It was big in the 50s and 60s but cooking at home for groups of friends, neighbours and strangers has made a comeback.
The past few years have seen a number of food revivals – offal, gleaning, baking. And you can add the safari supper to that list now.
Safari suppers were popular during the 1950s and 60s but then died something of a death. The success of TV show Come Dine With Me has almost certainly played a part in this renaissance.
The revival seems to have happened in two very different ways: in rural areas as a charity fundraiser, and in cities as a way for young, career-focused singletons to meet new people.
Having not been a young singleton for a while, I signed my wife and I up for a rural fundraiser.
How it works
A safari supper is a complex beast to organise and the rules can vary according to who’s organising it.
The way it worked on my evening was that all the participants gathered first at a house for a pre-dinner drink. Envelopes were then dished out, giving each pair the address where their starter course would be served.
After the starter (baked camembert with a cranberry sauce accompaniment, in case you’re wondering), envelopes were then dished out with the location of the main course.
Now this is where it gets complicated for the organisers, as the ultimate aim is for no two pairs to eat more than one course together, so you eat with a new batch of people each time.
As it turns out, we were on main course duty (a beautifully tender slow-cooked beef casserole courtesy of my wife, no bias at all) so we had to dash off to get our house ready.
Following the main, you’ve probably guessed that it’s envelope time again and on to dessert (an extraordinarly lavish spread of apple pie, cheesecake, chocolate mousse and cheese). Finally, everyone reconvenes at a fifth location for coffee. All that for £10 a head – bargain! And I met some very interesting new people.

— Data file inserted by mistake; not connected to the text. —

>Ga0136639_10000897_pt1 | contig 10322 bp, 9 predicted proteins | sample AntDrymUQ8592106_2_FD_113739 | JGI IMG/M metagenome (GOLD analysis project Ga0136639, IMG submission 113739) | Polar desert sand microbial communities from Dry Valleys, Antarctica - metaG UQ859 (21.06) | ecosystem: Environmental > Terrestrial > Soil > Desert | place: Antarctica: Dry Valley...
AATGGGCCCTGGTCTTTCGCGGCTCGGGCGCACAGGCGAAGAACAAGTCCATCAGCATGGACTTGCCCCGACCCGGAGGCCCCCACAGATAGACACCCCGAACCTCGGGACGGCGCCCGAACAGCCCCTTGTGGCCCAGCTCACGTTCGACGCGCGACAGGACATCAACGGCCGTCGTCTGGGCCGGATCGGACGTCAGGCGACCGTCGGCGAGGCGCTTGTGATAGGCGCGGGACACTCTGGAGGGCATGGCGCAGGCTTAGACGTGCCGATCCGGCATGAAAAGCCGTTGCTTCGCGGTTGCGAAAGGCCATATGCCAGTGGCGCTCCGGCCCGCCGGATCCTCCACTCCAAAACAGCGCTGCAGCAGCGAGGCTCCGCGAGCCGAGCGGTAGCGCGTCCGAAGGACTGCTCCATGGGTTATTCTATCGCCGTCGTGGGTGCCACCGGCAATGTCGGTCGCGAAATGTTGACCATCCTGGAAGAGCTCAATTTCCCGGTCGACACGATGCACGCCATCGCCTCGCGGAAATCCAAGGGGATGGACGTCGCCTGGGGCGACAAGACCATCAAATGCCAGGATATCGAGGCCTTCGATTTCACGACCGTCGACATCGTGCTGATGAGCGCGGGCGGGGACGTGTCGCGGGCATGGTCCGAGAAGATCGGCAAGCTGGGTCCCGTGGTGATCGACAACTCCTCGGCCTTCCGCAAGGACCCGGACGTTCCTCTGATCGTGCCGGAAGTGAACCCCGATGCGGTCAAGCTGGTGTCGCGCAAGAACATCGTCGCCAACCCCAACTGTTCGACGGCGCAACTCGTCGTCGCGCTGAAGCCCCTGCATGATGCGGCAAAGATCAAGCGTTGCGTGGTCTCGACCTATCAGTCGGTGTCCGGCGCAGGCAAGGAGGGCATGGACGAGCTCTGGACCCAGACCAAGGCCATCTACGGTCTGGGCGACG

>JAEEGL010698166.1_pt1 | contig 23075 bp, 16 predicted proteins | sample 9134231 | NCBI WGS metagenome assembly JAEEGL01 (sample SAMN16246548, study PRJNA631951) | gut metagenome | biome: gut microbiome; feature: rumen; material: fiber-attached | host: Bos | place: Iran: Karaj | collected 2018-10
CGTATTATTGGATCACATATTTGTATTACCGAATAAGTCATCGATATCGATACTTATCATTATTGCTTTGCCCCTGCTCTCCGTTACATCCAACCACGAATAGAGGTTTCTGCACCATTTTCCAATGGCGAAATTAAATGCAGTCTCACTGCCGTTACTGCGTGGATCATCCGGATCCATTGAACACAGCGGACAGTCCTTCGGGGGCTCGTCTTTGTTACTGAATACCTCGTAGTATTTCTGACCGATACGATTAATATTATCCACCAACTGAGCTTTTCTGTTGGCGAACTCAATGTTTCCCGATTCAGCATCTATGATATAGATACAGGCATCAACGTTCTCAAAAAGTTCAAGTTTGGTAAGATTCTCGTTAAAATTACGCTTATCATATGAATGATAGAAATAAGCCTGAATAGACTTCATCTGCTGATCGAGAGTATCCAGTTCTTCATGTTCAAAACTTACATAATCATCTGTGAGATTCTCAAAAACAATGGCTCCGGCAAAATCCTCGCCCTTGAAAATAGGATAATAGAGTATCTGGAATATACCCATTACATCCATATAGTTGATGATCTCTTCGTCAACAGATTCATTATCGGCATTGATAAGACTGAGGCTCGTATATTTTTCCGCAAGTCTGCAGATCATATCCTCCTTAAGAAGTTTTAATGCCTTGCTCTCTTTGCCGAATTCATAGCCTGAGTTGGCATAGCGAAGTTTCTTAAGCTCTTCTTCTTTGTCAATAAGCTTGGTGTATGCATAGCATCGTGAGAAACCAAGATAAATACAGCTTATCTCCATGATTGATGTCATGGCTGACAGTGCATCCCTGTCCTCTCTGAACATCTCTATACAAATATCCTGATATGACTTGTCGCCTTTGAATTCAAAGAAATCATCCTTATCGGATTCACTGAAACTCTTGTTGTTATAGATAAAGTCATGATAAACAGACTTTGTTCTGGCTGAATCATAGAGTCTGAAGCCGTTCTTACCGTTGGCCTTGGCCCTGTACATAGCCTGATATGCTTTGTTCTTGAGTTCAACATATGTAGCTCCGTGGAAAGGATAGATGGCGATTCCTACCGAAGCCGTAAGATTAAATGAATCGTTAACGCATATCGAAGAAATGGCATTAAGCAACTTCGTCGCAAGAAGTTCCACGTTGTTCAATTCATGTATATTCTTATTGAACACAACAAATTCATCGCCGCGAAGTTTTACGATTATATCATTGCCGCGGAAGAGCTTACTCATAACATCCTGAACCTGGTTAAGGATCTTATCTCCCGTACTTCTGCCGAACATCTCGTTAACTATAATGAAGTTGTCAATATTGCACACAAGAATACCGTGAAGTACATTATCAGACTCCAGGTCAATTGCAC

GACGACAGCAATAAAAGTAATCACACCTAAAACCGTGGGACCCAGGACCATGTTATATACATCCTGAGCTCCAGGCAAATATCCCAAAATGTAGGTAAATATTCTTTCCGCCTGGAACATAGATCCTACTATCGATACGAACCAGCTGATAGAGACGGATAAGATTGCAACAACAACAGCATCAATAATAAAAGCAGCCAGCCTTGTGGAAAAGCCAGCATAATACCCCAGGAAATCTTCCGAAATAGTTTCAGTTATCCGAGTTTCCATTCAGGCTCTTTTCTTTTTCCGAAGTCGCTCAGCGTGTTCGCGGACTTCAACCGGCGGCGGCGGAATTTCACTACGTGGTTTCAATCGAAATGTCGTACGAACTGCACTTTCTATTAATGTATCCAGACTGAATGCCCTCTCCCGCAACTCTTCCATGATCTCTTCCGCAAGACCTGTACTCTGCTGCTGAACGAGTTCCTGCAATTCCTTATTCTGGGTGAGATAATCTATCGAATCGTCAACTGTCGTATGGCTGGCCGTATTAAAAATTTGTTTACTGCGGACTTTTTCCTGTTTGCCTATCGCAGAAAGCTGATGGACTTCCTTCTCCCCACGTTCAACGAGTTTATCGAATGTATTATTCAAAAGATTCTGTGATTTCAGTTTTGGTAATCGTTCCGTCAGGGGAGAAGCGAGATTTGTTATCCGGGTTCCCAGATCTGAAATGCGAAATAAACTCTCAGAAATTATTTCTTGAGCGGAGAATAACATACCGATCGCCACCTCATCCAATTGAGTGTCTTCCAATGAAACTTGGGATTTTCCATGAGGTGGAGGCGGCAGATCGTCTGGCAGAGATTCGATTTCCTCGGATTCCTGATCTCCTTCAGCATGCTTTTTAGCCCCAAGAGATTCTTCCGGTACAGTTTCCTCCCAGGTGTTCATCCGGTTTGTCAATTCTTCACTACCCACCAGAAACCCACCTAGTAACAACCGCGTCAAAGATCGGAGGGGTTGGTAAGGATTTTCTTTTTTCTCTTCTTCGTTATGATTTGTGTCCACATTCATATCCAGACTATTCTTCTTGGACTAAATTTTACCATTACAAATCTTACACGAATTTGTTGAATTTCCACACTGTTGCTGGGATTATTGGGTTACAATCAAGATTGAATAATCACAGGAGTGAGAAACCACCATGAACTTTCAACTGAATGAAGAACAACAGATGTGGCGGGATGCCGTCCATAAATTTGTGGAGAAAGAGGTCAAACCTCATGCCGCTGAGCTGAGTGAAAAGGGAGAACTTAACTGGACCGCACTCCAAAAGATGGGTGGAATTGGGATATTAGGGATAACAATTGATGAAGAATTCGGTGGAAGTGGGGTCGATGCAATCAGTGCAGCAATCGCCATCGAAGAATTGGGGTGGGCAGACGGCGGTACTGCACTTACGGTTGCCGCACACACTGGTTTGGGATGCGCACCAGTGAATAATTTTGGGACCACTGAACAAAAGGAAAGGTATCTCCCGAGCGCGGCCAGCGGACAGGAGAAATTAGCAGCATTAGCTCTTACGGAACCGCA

Here’s what a safari supper looks like in diagrammatic form:
I spoke to Lesley, one of the organisers, and she told me that not only did they try to ensure no two pairs sat together on one night, but they also tried to separate people who had been sat together on the last supper evening. Now that’s organisation…
A more modern twist
Several companies now organise safari suppers for young singletons. Safari Supper Club, based in South-West London, offers the chance to “spend the evening with your mates but also meet new people in an environment that isn’t the same pub/bar as usual”.
Their concept is slightly different. They take six groups of four people: three male and three female. The three male groups all prepare a three-course meal at someone’s house. The female groups move around the three houses, having a different course at each house.
Safari Supper Club organises the taxis for the ladies and at the end of the night everyone meets up at a club for drinking, dancing and who knows what else…
A great way to eat out for less
I have to confess I had some misgivings about how good an evening I would have, but I was proved utterly wrong on all counts. The food was fantastic and everyone had clearly gone the extra mile to cook up something special. The wine choices were also very good and there was a real sense of community and camaraderie around the tables. It was also extraordinarily good value. I’ve signed up for the next one already.
Top tips for hosting a course
If you're hosting a course, you really need to have something prepared in advance; either a cold dish or something you can warm in the oven. You're on a fairly tight schedule so cooking for even 20 minutes isn't really an option. For some inspiration, take a look at our quick dinner party menus article.
Have you been on or organised a safari supper? If you haven't, would you go on one now? Let us know in the Comments section below.
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